Publicación completa >>

The Javalambre-Physics of the Accelerating Universe Astrophysical Survey (J-PAS; see Benítez et al. 2014) and the Javalambre-Photometric Local Universe Survey (J-PLUS) will be conducted at the brand-new Observatorio Astrofísico de Javalambre (OAJ) in Teruel, Spain. J-PLUS is planned to start by the first half of 2015 while J-PAS first light is expected to happen along 2015. Besides the two main telescopes (with 2.5 m and 80 cm apertures), several smaller-sized facilities are present at the OAJ devoted to site characterization and supporting measurements to be used to calibrate the J-PAS and J-PLUS photometry and to feed up the OAJ's Sequencer with the integrated seeing and the sky transparency. These instruments are: i) an extinction monitor, an 11 " telescope estimating the atmospheric extinction to finally obtain the OAJ extinction curve, which is the initial step to J-PAS overall photometric calibration procedure; ii) an 8 " telescope implementing the Differential Image Motion Monitor (DIMM) technique to obtain the integrated seeing; and iii) an All-Sky Transmission MONitor (ASTMON), a roughly all-sky instrument providing the sky transparency as well as sky brightness and the atmospheric extinction too.

Publicación completa >>

The Observatorio Astrofísico de Javalambre (OAJ) is a new astronomical facility located at the Sierra de Javalambre (Teruel, Spain) whose primary role will be to conduct all-sky astronomical surveys with two unprecedented telescopes of unusually large fields of view: the JST/T250, a 2.55 m telescope of 3 deg field of view, and the JAST/T80, an 83 cm telescope of 2 deg field of view. CEFCA engineering team has been designing the OAJ control system as a global concept to manage, monitor, control and maintain all the observatory systems including not only astronomical subsystems but also infrastructure and other facilities. Three main factors have been considered in the design of a global control system for the robotic OAJ: quality, reliability and efficiency. We propose CIA (Control Integrated Architecture) design and OEE (Overall Equipment Effectiveness) as a key performance indicator in order to improve operation processes, minimizing resources and obtain high cost reduction maintaining quality requirements. Here we present the OAJ robotic control strategy to achieve maximum quality efficiency for the observatory surveys, processes and operations, giving practical examples of our approach.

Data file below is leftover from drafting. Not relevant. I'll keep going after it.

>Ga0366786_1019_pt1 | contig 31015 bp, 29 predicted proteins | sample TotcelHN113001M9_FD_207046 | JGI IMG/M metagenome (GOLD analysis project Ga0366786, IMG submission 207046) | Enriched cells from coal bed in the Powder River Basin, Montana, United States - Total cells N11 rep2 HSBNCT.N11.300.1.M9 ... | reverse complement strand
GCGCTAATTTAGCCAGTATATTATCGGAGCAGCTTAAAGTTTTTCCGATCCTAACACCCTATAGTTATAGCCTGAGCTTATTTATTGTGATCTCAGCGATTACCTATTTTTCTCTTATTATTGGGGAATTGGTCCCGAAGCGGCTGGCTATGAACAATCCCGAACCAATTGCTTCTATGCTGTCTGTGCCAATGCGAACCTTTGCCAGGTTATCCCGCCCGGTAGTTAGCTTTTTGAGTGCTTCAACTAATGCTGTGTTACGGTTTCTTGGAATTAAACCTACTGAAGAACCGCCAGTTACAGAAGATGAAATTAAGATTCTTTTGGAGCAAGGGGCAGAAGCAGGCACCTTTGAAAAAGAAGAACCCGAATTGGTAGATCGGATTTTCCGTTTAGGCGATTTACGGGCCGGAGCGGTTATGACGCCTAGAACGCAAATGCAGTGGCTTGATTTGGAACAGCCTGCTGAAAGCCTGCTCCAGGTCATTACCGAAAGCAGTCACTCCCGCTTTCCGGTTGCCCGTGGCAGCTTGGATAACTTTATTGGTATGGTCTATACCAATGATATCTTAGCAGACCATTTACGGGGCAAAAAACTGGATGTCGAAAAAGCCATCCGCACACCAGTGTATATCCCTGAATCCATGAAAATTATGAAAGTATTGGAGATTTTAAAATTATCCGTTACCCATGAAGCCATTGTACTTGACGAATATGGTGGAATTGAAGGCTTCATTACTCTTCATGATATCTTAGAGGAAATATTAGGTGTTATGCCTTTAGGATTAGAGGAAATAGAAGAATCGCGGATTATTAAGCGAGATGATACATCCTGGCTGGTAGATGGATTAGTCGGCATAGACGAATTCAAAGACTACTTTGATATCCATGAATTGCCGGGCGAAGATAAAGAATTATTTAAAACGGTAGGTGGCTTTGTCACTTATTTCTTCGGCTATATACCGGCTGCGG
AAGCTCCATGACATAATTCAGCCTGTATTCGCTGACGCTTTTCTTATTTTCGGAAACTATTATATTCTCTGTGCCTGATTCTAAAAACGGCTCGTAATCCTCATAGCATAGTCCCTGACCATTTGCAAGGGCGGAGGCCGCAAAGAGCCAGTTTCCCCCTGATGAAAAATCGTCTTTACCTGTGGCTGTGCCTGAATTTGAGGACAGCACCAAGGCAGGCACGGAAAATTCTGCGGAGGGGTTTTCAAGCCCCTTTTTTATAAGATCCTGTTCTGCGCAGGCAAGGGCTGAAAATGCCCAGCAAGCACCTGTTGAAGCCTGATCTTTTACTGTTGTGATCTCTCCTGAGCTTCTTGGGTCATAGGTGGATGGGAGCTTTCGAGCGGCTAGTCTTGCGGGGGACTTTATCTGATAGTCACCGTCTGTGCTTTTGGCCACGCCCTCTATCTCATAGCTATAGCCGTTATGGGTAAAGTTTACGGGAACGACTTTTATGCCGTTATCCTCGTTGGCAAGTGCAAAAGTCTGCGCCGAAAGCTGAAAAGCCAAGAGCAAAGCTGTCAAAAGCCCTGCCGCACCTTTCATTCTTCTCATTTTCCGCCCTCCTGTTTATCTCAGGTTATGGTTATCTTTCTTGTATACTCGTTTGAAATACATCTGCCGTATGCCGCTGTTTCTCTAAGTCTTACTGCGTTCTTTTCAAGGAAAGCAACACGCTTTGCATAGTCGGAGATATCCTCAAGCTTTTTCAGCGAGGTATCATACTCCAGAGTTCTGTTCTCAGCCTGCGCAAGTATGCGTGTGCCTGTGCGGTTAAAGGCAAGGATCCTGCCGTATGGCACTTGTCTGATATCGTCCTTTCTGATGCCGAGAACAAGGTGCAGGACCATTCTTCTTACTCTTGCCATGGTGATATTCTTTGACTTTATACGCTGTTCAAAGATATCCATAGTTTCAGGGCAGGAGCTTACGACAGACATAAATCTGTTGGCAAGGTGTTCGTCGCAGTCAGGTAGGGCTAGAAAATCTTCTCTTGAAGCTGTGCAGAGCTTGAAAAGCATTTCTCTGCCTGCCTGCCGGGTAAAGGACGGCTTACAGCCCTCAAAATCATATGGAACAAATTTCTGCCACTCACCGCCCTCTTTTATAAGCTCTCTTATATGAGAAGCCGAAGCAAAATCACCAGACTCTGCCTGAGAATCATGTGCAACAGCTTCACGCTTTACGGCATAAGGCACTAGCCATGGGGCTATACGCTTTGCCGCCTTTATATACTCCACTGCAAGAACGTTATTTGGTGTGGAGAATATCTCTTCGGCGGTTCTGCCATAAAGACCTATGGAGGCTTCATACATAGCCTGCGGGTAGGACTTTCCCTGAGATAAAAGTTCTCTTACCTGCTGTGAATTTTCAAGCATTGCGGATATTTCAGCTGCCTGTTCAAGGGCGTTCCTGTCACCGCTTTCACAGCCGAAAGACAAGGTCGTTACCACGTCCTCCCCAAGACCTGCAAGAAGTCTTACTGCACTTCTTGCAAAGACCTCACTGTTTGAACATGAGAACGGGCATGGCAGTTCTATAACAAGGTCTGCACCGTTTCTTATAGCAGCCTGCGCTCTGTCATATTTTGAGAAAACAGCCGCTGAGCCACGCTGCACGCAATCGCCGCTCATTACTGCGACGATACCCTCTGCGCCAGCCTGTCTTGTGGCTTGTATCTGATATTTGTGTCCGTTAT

Publicación completa >>

The Observatorio Astrofísico de Javalambre consists of two main telescopes: JST/T250, a 2.5 m telescope with a FoV of 3 deg, and JAST/T80, a 83 cm with a 2 deg FoV. JST/T250 will be devoted to complete the Javalambre-PAU Astronomical Survey (J-PAS). It is a photometric survey with a system of 54 narrow-band plus 3 broad-band filters covering an area of 8500°^2. The JAST/T80 will perform the J-PLUS survey, covering the same area in a system of 12 filters. This contribution presents the software and hardware architecture designed to store and process the data. The processing pipeline runs daily and it is devoted to correct instrumental signature on the science images, to perform astrometric and photometric calibration, and the computation of individual image catalogs. In a second stage, the pipeline performs the combination of the tile mosaics and the computation of final catalogs. The catalogs are ingested in as Scientific database to be provided to the community. The processing software is connected with a management database to store persistent information about the pipeline operations done on each frame. The processing pipeline is executed in a computing cluster under a batch queuing system. Regarding the storage system, it will combine disk and tape technologies. The disk storage system will have capacity to store the data that is accessed by the pipeline. The tape library will store and archive the raw data and earlier data releases with lower access frequency.

Publicación completa >>